Image via WikipediaRepublic Act No. 9775, otherwise known as the Anti-Child Pornography Act of 2009, was signed into law by President Gloria Macapagal-Arroyo last Tuesday.
The law seeks to make Filipino children less vulnerable to the illicit trade by imposing stiff penalties on anyone found guilty of any form of involvement in child pornography and enjoining private entities to help in the effort.
As the law defines it, child pornography is any representation, by whatever means, of a child engaged or involved in real or simulated sexual activities.
The law mandates that child pornography victims be given emergency shelter or appropriate housing, counseling, free legal services, medical or psychological services, livelihood and skills training, and educational assistance.
By signing the law, the President has demonstrated the government’s compliance with different international treaties such as the Rights of the Child; the Optional Protocol to the Convention on the Rights of the Child on the Sale of Children, Child Prostitution and Child Pornography; the International Labor Organization (ILO) Convention No. 182 on the Elimination of the Worst Forms of Child Labor and the Convention Against Transnational Organized Crime.
The penalties for violating the child pornography law range from arresto mayor to reclusion perpetua and a fine of between P300,000 to P5 million, depending on the gravity of the offense.
It provides that a victim of child pornography shall be considered as a victim of a violent crime, and metes out penalties ranging from mayor to reclusion perpetual and a fine of 300,000 to 5 million pesos.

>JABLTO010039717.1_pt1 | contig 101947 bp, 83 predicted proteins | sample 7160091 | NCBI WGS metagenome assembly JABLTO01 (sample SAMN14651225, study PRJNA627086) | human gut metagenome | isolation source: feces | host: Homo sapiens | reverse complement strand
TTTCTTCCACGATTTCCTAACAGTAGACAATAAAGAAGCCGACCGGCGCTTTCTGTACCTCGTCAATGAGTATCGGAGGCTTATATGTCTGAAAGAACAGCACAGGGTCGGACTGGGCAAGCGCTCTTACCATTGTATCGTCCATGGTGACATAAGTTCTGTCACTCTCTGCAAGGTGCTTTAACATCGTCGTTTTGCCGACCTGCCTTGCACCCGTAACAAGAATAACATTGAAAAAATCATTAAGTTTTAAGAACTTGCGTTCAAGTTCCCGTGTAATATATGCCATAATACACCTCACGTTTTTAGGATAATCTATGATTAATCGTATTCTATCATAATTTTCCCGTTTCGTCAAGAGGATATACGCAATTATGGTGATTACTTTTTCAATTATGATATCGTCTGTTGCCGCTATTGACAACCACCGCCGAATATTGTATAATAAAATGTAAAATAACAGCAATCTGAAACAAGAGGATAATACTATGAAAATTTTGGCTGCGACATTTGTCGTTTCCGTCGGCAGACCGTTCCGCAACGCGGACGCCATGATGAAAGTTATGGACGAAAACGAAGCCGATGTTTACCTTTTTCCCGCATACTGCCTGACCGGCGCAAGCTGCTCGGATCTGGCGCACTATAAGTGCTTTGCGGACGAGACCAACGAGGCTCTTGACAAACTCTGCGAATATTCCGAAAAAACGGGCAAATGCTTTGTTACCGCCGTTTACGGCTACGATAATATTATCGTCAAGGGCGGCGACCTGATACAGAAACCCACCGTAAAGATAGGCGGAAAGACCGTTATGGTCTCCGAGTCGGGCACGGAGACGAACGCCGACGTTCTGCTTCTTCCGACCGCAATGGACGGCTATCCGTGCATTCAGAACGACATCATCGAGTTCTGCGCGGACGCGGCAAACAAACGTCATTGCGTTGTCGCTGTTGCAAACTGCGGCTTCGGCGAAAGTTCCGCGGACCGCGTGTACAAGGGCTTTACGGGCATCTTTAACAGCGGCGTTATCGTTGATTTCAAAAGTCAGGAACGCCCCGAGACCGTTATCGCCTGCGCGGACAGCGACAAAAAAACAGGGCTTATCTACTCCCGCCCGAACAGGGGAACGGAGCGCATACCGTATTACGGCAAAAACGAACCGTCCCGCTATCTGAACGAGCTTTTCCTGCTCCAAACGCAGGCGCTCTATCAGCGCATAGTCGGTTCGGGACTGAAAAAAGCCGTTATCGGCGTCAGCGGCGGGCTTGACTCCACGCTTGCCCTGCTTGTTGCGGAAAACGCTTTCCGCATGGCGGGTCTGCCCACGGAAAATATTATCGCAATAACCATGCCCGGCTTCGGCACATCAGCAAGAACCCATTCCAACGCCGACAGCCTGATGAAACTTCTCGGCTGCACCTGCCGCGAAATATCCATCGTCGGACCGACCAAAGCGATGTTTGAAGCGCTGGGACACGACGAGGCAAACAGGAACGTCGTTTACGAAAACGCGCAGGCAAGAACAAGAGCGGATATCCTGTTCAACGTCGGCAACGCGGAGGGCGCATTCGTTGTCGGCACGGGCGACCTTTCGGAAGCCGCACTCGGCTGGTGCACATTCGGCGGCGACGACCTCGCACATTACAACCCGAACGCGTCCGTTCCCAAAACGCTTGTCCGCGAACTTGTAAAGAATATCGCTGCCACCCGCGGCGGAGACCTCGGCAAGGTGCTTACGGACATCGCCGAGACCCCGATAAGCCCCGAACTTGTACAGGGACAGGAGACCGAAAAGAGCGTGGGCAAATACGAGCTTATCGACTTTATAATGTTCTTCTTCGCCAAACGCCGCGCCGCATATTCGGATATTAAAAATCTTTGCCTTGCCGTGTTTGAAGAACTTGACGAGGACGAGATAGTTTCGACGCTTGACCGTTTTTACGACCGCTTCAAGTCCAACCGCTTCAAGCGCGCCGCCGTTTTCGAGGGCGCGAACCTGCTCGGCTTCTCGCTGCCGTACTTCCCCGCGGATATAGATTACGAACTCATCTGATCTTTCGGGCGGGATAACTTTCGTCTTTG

The new law criminalizes hiring, employing, using, persuading, inducing or coercing a child to participate in the production or any form of child pornography; and any form of involvement in creating any form of child pornography.
It also criminalizes publishing, offering, transmitting, selling, distributing, broadcasting, advertising, promoting, exporting or importing any form of child pornography; possessing any form of child pornography with the intent of selling, distributing, publishing or broadcasting them; and possessing and willfully accessing any form of child pornography.
Under the law, Internet service providers (ISP) must report to the Philippine National Police or the National Bureau of Investigation (NBI) within seven days from obtaining facts and circumstances that any form of child pornography is being committed using its server or facility.
To monitor compliance, the law creates an Inter-Agency Council against Child Pornography to be headed by the Department of Social Welfare and Development.
Members of the council are the heads of the Department of Justice, Department of Labor and Employment, Department of Science and Technology, Philippine National Police, Commission on Human Rights, Commission on Information and Communication Technology, National Telecommunications Commission, Council for the Welfare of Children, Philippine Center on Transnational Crime, Optical Media Board and NBI.